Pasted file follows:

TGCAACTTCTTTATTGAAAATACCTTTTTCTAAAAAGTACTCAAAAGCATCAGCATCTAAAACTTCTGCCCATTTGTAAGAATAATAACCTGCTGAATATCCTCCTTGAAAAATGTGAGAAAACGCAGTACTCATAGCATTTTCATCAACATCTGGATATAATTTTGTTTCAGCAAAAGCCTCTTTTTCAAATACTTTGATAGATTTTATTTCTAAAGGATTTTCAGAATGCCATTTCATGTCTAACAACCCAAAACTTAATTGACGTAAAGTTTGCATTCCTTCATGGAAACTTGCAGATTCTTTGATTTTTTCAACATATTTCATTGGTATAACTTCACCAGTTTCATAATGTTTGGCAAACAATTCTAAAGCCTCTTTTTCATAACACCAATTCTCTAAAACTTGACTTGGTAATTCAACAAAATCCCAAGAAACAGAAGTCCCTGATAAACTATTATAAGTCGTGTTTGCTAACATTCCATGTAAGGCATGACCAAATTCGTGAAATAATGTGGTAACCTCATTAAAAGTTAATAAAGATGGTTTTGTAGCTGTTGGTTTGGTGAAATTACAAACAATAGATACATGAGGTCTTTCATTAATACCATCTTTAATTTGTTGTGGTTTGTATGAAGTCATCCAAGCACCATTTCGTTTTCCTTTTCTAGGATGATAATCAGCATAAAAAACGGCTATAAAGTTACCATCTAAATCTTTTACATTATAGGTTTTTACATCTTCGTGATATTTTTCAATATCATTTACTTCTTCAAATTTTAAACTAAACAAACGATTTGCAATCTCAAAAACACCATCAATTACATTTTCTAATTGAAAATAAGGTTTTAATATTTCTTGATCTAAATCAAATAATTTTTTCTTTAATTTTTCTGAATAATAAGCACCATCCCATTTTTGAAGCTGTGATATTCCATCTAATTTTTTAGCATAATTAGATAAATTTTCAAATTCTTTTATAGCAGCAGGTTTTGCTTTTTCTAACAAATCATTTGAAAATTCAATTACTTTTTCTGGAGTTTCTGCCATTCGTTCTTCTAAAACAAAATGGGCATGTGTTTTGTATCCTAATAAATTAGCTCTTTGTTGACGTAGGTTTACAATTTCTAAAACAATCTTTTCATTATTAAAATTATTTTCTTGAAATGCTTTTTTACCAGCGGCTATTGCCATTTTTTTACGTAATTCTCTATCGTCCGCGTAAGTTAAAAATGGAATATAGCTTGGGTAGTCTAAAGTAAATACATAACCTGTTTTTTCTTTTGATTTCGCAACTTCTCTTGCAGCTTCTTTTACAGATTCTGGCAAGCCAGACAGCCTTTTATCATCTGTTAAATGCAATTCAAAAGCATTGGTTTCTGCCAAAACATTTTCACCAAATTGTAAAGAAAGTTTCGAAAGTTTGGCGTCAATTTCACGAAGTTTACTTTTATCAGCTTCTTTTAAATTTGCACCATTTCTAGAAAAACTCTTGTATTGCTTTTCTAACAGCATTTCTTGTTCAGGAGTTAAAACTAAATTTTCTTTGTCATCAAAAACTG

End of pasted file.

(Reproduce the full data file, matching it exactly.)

TGCAACTTCTTTATTGAAAATACCTTTTTCTAAAAAGTACTCAAAAGCATCAGCATCTAAAACTTCTGCCCATTTGTAAGAATAATAACCTGCTGAATATCCTCCTTGAAAAATGTGAGAAAACGCAGTACTCATAGCATTTTCATCAACATCTGGATATAATTTTGTTTCAGCAAAAGCCTCTTTTTCAAATACTTTGATAGATTTTATTTCTAAAGGATTTTCAGAATGCCATTTCATGTCTAACAACCCAAAACTTAATTGACGTAAAGTTTGCATTCCTTCATGGAAACTTGCAGATTCTTTGATTTTTTCAACATATTTCATTGGTATAACTTCACCAGTTTCATAATGTTTGGCAAACAATTCTAAAGCCTCTTTTTCATAACACCAATTCTCTAAAACTTGACTTGGTAATTCAACAAAATCCCAAGAAACAGAAGTCCCTGATAAACTATTATAAGTCGTGTTTGCTAACATTCCATGTAAGGCATGACCAAATTCGTGAAATAATGTGGTAACCTCATTAAAAGTTAATAAAGATGGTTTTGTAGCTGTTGGTTTGGTGAAATTACAAACAATAGATACATGAGGTCTTTCATTAATACCATCTTTAATTTGTTGTGGTTTGTATGAAGTCATCCAAGCACCATTTCGTTTTCCTTTTCTAGGATGATAATCAGCATAAAAAACGGCTATAAAGTTACCATCTAAATCTTTTACATTATAGGTTTTTACATCTTCGTGATATTTTTCAATATCATTTACTTCTTCAAATTTTAAACTAAACAAACGATTTGCAATCTCAAAAACACCATCAATTACATTTTCTAATTGAAAATAAGGTTTTAATATTTCTTGATCTAAATCAAATAATTTTTTCTTTAATTTTTCTGAATAATAAGCACCATCCCATTTTTGAAGCTGTGATATTCCATCTAATTTTTTAGCATAATTAGATAAATTTTCAAATTCTTTTATAGCAGCAGGTTTTGCTTTTTCTAACAAATCATTTGAAAATTCAATTACTTTTTCTGGAGTTTCTGCCATTCGTTCTTCTAAAACAAAATGGGCATGTGTTTTGTATCCTAATAAATTAGCTCTTTGTTGACGTAGGTTTACAATTTCTAAAACAATCTTTTCATTATTAAAATTATTTTCTTGAAATGCTTTTTTACCAGCGGCTATTGCCATTTTTTTACGTAATTCTCTATCGTCCGCGTAAGTTAAAAATGGAATATAGCTTGGGTAGTCTAAAGTAAATACATAACCTGTTTTTTCTTTTGATTTCGCAACTTCTCTTGCAGCTTCTTTTACAGATTCTGGCAAGCCAGACAGCCTTTTATCATCTGTTAAATGCAATTCAAAAGCATTGGTTTCTGCCAAAACATTTTCACCAAATTGTAAAGAAAGTTTCGAAAGTTTGGCGTCAATTTCACGAAGTTTACTTTTATCAGCTTCTTTTAAATTTGCACCATTTCTAGAAAAACTCTTGTATTGCTTTTCTAACAGCATTTCTTGTTCAGGAGTTAAAACTAAATTTTCTTTGTCATCAAAAACTG